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Acos(x)+bsin(x) = Rsin(x+t)

  1. Jun 12, 2012 #1
    1. The problem statement, all variables and given/known data

    acos(x)+bsin(x)=Rsin(x+t)

    2. Relevant equations
    3. The attempt at a solution

    Is there any way to show how R is "placed" in acos(x)+bsin(x)=Rsin(x+t) algebraically?
    I mean I could, probably, do acos(x)+bsin(x)=sin(t)cos(x)+ cos(t)sinx(x), but still somehow need R in it. Does R give the equation more balance? ;)

    Well, we also have x=Rcost and y=Rsint in addition to double angle identities, but I still can't seem to find satisfying algebraic justification for R's existence in f(x)= Rsin(x+t).

    Please, help me figure it out.

    Thanks.
     
  2. jcsd
  3. Jun 12, 2012 #2

    tiny-tim

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    hi solve! :smile:

    just expand sin(x+t), and equate coefficients :wink:
     
  4. Jun 12, 2012 #3
    Re: acos(x)+bsin(x)=Rsin(x+t)

    Hi,tiny-tim.

    See, sin(x+t)=sin(x)cos(t)+ cos(x)sin(t)= acos(x)+ bsin(x)

    Ok, a=cos(t) and b=sin(t), but how or why does R end up there?
     
    Last edited: Jun 12, 2012
  5. Jun 12, 2012 #4

    tiny-tim

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    you left something out! :biggrin:
     
  6. Jun 12, 2012 #5

    Mentallic

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    Re: acos(x)+bsin(x)=Rsin(x+t)

    You have it backwards! If

    [tex]\sin(x)\cos(t)+\cos(x)\sin(t)\equiv a\cdot\cos(x)+b\cdot\sin(x)[/tex]

    then [itex]a=\sin(t)[/itex] and [itex]b=\cos(t)[/itex].
     
  7. Jun 12, 2012 #6
    Re: acos(x)+bsin(x)=Rsin(x+t)

    Does that happen to be R? If yes, I'd like to know why and how R got there.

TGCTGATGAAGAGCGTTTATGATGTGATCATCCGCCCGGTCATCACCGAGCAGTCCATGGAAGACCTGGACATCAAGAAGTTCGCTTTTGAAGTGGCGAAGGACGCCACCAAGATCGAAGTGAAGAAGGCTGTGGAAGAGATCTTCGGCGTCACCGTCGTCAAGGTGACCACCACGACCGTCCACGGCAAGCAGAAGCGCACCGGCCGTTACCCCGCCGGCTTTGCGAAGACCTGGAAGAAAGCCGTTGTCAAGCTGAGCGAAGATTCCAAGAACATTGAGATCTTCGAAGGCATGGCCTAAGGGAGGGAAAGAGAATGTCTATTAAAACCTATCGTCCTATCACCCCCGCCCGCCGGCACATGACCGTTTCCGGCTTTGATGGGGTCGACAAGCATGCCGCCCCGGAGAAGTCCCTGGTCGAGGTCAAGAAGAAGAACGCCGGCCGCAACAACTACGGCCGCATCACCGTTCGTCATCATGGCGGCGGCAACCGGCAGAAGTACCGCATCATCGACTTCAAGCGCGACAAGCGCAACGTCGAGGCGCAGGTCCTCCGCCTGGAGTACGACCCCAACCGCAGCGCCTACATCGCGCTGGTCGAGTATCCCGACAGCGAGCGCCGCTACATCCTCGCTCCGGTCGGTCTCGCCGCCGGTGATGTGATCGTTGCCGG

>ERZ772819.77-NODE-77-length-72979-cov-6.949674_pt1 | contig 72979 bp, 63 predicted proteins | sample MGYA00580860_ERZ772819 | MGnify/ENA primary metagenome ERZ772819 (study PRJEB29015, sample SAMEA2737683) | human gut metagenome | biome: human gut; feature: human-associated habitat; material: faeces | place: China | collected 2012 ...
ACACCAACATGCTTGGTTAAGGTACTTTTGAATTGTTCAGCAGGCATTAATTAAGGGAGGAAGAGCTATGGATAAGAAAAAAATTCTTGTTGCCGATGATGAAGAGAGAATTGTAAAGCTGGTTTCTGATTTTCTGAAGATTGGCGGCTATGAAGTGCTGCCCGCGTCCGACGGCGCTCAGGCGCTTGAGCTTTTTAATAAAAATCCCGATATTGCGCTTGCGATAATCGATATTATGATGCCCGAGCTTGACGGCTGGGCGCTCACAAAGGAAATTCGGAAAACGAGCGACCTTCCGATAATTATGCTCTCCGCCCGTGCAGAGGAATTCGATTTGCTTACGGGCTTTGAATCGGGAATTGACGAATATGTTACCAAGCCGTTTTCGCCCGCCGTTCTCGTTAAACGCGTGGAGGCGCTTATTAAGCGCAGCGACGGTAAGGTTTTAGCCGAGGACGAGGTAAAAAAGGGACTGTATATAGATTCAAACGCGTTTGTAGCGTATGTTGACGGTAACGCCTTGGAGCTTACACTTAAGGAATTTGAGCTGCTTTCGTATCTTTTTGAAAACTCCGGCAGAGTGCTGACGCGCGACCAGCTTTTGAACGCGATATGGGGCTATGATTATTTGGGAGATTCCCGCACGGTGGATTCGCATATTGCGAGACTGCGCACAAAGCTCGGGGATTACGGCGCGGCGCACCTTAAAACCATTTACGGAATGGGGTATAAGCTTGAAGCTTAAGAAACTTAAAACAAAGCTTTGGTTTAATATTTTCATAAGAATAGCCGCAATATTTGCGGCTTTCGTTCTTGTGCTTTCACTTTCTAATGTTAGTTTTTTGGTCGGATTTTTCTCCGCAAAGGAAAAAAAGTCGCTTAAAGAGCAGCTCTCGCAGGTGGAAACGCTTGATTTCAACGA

8. Jun 12, 2012 #7
    Re: acos(x)+bsin(x)=Rsin(x+t)

    Thanks.
     
  9. Jun 12, 2012 #8

    tiny-tim

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    Rsin(x+t) = Rsin(x)cos(t) + Rcos(x)sin(t) = acos(x)+ bsin(x) :wink:
     
  10. Jun 12, 2012 #9
    Re: acos(x)+bsin(x)=Rsin(x+t)

    Ok.

    acos(x)+bsin(x)=Rsin(x+t)

    Why is there R in the above equation? Yes, you can expand it, but that doesn't explain what kind of reasoning keeps R in f(x)=Rsin(x+t)
     
  11. Jun 12, 2012 #10

    HallsofIvy

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    Re: acos(x)+bsin(x)=Rsin(x+t)

    Of course, sin(x+ t)= sin(x)cos(t)+ cos(x)sin(t) so that a= sin(t) and b= cos(t). But note that sin(t) and cos(t) are between -1 and 1 and that [itex]sin^2(t)+ cos^2(t)= 1[/itex]. In order to be able to write A sin(x)+ B cos(x), for any A and B, as "R sin(x+ t)" we must "normalize" the coefficients: letting [itex]R= \sqrt{A^2+ B^2}[/itex] so that Asin(x)+ Bcos(x)= R((A/R)sin(x)+ (B/R)cos(x)) and then let cos(t)= A/R and sin(t)= B/R.
     
  12. Jun 12, 2012 #11

    tiny-tim

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    Rsin(x+t)

    expand sin(x+t) …

    Rsin(x+t)

    :wink:
     
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